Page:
BPC knows high-quality child care builds a strong foundation for children and fundamentally supports the growth of their cognitive and social emotional development. There are more than 19 million children, or 27% of the U.S. population, under age 5 living in U.S. households and it is essential to both child development and a strong economic recovery that Congress ensure each of these children have access to high-quality child care.
This testimony addresses two high-priority issues crucial to stable and thriving highquality child care in our country. First is that the cost of care, which often exceeds what many parents can afford, freezing families out of the market without any high-quality care options to the most vulnerable populations. Second, the nation is facing a shortage of safe and healthy child care facilities. BPC believes it is essential to address both needs concurrently or the demand for child care will be overwhelmed by the lack of supply. For these reasons, BPC urges the subcommittee to double the discretionary funding for the Child Care Development Block Grant program (CCDBG), increase the Preschool Development Grant program (PDG) to $450 million, and provide $5 billion in dedicated funding to retrofit existing, and build new, child care facilities for FY 2023.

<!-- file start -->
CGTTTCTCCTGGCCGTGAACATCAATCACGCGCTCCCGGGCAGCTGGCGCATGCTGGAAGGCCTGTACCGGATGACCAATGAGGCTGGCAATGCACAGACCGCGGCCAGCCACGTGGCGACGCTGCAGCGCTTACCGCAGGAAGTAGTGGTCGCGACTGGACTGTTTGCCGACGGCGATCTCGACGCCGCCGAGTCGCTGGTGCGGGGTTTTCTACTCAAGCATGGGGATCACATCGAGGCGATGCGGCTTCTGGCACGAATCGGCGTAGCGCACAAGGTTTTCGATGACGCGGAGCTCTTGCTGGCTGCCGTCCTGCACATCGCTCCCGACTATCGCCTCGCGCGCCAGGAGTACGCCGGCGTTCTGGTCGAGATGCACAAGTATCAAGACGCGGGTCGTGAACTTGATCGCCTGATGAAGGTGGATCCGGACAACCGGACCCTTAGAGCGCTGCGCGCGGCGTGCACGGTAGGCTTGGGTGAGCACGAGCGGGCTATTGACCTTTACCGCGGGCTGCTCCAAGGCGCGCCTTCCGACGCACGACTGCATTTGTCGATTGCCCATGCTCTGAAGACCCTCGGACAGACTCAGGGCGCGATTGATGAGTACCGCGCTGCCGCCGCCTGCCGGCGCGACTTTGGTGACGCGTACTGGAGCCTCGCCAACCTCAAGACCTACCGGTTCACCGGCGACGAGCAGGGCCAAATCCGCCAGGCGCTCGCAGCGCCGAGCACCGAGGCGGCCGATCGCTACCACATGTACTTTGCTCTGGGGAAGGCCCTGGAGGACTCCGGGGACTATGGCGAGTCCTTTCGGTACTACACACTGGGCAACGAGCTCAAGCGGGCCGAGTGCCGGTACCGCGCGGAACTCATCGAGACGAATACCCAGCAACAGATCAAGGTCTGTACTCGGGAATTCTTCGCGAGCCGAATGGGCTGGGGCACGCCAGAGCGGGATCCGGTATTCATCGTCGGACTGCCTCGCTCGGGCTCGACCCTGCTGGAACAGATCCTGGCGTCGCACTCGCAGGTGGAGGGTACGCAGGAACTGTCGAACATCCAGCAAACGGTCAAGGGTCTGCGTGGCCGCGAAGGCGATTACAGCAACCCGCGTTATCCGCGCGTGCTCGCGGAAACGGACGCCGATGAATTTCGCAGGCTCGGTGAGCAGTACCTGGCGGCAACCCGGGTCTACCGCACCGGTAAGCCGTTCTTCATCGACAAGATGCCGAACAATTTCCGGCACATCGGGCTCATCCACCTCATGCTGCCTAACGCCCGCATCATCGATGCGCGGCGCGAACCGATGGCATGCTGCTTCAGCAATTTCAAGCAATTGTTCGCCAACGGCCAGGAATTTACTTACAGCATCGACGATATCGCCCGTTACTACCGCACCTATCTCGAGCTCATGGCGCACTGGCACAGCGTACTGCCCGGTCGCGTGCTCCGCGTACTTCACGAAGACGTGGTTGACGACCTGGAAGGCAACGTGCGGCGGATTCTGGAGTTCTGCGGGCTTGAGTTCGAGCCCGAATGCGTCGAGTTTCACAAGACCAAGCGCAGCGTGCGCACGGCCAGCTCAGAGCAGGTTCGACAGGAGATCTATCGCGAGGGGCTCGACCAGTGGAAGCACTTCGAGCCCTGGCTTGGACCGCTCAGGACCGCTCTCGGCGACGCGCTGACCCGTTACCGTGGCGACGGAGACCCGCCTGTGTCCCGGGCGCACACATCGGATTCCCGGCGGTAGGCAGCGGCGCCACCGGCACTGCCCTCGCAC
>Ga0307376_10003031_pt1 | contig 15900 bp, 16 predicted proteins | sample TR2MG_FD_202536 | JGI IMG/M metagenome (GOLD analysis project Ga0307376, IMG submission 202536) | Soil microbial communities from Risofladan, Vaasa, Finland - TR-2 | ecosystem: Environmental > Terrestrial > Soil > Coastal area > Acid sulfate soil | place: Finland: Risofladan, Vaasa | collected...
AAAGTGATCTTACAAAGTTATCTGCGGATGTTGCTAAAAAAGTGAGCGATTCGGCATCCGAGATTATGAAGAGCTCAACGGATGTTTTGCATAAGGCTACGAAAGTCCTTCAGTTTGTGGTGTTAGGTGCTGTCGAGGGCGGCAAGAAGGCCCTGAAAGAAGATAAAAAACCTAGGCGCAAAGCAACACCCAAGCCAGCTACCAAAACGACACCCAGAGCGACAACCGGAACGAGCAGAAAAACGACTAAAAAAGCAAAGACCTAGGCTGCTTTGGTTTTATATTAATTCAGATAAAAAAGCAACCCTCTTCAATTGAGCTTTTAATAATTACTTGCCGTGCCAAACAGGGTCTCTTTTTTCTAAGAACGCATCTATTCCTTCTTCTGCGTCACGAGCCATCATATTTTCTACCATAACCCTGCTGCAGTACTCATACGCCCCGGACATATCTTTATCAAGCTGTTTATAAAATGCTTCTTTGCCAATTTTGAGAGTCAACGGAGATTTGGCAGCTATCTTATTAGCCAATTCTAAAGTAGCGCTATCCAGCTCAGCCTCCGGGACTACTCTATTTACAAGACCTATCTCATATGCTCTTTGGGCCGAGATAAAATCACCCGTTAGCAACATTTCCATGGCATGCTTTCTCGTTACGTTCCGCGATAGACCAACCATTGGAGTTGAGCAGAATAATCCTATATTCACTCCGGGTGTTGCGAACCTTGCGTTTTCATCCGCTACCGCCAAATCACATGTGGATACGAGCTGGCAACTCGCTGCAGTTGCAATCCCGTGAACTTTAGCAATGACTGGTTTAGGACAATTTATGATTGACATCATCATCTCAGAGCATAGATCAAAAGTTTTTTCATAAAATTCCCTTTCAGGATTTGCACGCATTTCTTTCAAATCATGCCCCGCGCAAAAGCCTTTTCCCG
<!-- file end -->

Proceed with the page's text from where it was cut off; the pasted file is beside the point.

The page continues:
Child Care Funding Fiscal Cliff
As the pandemic unfolded and impacted nearly every aspect of our lives, child care moved to the forefront of federal and state policy discussions. In a few short months, a program that had already been challenging for parents became a national crisis as essential workers needed to go to work, but child care was shuttering caused by loss of enrollment and lack of stable funding. In response to the crisis, Congress provided three successive relief packages. In
FY 2019, roughly $5.4 billion in Child Care Development Funds (CCDF) were allocated across all 50 states and territories. By FY 2021, total CCDF discretionary and emergency funding sat at approximately $56 billion; a testament to Congress’s acknowledgment of the child care crisis faced by the nation, its ability to understand the broader impact child care has on the national economy and security, and a willingness to tackle the crisis by providing critical supports.
The child care support provided by the successive relief packages were successful in aiding the national economic recovery. At the height of the pandemic, and prior to the passage of the Congressional relief packages, national unemployment reached 14.8%, the highest rate observed in more than seven decades. The child care sector’s ability to remain open to parents and families who remained in, or reentered, the workforce throughout the duration of a global crisis was critical. As of April 2022, unemployment has fallen more than 10 points and remains at a national average of 3.6%.